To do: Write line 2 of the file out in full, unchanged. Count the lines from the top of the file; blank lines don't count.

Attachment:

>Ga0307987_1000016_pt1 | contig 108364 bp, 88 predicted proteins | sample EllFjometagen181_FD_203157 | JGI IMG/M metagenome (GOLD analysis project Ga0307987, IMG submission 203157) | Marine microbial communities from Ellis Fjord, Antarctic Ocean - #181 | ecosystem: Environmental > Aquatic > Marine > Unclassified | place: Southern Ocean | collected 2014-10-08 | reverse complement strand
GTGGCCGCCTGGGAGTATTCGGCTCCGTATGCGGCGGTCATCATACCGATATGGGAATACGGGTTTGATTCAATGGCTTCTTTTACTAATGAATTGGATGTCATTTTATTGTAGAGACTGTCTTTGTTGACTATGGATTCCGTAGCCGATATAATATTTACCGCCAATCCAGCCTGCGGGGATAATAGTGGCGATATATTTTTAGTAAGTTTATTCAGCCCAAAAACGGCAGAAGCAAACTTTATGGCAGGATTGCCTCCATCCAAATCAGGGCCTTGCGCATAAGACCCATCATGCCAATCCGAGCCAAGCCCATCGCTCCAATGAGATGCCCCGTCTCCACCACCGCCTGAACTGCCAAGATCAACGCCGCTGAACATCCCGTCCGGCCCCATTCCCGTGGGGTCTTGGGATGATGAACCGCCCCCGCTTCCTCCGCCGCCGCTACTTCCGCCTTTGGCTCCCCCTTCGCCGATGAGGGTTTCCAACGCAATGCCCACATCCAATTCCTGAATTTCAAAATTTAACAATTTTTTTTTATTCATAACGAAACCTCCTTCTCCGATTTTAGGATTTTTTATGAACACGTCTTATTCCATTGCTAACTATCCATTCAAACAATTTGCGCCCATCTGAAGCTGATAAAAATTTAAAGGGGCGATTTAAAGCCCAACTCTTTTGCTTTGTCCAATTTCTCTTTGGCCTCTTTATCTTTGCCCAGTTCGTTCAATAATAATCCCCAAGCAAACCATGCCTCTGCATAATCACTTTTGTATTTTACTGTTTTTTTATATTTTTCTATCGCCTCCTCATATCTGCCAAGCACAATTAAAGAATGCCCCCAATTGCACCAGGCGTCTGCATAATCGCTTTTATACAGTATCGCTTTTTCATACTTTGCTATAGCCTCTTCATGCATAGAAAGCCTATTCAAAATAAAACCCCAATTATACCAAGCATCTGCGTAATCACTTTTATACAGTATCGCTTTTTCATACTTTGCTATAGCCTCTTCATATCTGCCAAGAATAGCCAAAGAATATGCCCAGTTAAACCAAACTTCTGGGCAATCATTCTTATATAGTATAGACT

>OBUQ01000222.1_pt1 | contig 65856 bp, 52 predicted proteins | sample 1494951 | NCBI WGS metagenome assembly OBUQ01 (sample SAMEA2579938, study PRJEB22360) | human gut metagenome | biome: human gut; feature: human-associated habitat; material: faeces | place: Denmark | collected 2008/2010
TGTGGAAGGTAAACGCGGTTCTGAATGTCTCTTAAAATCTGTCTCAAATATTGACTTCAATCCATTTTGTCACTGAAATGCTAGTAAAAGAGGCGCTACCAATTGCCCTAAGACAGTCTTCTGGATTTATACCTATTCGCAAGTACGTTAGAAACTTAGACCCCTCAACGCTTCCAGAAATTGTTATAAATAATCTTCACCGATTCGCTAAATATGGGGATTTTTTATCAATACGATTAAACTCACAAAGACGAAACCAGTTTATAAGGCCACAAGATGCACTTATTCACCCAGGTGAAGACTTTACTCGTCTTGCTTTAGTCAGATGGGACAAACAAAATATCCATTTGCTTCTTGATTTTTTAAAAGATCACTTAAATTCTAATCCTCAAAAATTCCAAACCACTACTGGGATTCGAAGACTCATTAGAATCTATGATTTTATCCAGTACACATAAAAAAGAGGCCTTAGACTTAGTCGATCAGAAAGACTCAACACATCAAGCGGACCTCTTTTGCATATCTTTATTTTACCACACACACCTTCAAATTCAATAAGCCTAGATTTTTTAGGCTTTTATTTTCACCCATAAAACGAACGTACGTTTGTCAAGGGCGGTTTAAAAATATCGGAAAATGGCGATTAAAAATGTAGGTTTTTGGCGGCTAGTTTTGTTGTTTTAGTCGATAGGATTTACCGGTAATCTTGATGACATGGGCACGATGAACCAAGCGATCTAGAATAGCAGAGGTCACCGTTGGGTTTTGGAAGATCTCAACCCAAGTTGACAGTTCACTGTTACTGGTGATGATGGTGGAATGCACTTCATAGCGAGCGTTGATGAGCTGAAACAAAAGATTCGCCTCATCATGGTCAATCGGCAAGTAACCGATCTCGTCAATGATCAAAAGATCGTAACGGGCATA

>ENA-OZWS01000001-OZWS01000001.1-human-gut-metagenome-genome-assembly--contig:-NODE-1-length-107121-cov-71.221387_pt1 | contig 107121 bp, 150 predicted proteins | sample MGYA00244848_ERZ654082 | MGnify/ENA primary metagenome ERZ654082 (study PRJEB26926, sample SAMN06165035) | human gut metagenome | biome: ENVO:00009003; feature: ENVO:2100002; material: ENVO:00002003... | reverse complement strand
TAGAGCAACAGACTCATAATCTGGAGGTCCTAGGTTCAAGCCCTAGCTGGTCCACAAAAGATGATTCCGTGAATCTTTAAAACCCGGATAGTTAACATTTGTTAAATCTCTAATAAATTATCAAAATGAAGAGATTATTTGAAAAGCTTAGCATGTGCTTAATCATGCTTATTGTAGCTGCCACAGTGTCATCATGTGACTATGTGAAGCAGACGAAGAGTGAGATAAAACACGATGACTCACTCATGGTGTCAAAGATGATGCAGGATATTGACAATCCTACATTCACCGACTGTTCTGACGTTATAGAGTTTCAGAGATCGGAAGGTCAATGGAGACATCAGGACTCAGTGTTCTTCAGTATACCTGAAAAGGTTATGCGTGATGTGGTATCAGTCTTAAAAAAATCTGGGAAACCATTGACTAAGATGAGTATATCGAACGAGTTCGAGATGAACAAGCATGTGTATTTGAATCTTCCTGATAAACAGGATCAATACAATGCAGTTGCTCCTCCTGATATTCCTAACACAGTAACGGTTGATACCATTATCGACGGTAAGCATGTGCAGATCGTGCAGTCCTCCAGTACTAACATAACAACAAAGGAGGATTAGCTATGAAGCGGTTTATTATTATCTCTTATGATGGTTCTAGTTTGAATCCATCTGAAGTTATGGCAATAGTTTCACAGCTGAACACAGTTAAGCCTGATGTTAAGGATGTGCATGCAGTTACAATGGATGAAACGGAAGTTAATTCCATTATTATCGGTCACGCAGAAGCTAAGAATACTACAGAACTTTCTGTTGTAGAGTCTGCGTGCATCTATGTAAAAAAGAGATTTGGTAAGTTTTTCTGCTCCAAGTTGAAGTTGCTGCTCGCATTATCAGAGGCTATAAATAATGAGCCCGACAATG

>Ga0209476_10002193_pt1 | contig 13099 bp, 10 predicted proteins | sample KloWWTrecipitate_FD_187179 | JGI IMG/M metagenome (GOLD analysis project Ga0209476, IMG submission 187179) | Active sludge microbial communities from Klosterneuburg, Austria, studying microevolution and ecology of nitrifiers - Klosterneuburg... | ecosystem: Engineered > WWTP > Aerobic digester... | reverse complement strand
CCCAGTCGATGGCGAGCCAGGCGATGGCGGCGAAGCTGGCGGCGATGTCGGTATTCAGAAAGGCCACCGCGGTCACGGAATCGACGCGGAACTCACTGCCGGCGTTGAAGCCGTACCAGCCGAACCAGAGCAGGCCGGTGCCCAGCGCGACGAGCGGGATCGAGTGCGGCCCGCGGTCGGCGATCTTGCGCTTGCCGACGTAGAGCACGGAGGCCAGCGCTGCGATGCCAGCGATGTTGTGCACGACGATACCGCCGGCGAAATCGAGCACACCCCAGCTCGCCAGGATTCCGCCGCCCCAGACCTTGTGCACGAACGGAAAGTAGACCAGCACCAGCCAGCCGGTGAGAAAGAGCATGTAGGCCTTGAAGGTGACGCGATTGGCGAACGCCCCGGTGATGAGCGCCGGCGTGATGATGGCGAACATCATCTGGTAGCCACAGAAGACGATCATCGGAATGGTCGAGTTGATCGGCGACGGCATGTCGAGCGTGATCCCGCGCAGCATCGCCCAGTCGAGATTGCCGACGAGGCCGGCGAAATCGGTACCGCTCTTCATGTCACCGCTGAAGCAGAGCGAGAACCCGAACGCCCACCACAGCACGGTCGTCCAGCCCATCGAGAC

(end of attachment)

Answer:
GTGGCCGCCTGGGAGTATTCGGCTCCGTATGCGGCGGTCATCATACCGATATGGGAATACGGGTTTGATTCAATGGCTTCTTTTACTAATGAATTGGATGTCATTTTATTGTAGAGACTGTCTTTGTTGACTATGGATTCCGTAGCCGATATAATATTTACCGCCAATCCAGCCTGCGGGGATAATAGTGGCGATATATTTTTAGTAAGTTTATTCAGCCCAAAAACGGCAGAAGCAAACTTTATGGCAGGATTGCCTCCATCCAAATCAGGGCCTTGCGCATAAGACCCATCATGCCAATCCGAGCCAAGCCCATCGCTCCAATGAGATGCCCCGTCTCCACCACCGCCTGAACTGCCAAGATCAACGCCGCTGAACATCCCGTCCGGCCCCATTCCCGTGGGGTCTTGGGATGATGAACCGCCCCCGCTTCCTCCGCCGCCGCTACTTCCGCCTTTGGCTCCCCCTTCGCCGATGAGGGTTTCCAACGCAATGCCCACATCCAATTCCTGAATTTCAAAATTTAACAATTTTTTTTTATTCATAACGAAACCTCCTTCTCCGATTTTAGGATTTTTTATGAACACGTCTTATTCCATTGCTAACTATCCATTCAAACAATTTGCGCCCATCTGAAGCTGATAAAAATTTAAAGGGGCGATTTAAAGCCCAACTCTTTTGCTTTGTCCAATTTCTCTTTGGCCTCTTTATCTTTGCCCAGTTCGTTCAATAATAATCCCCAAGCAAACCATGCCTCTGCATAATCACTTTTGTATTTTACTGTTTTTTTATATTTTTCTATCGCCTCCTCATATCTGCCAAGCACAATTAAAGAATGCCCCCAATTGCACCAGGCGTCTGCATAATCGCTTTTATACAGTATCGCTTTTTCATACTTTGCTATAGCCTCTTCATGCATAGAAAGCCTATTCAAAATAAAACCCCAATTATACCAAGCATCTGCGTAATCACTTTTATACAGTATCGCTTTTTCATACTTTGCTATAGCCTCTTCATATCTGCCAAGAATAGCCAAAGAATATGCCCAGTTAAACCAAACTTCTGGGCAATCATTCTTATATAGTATAGACT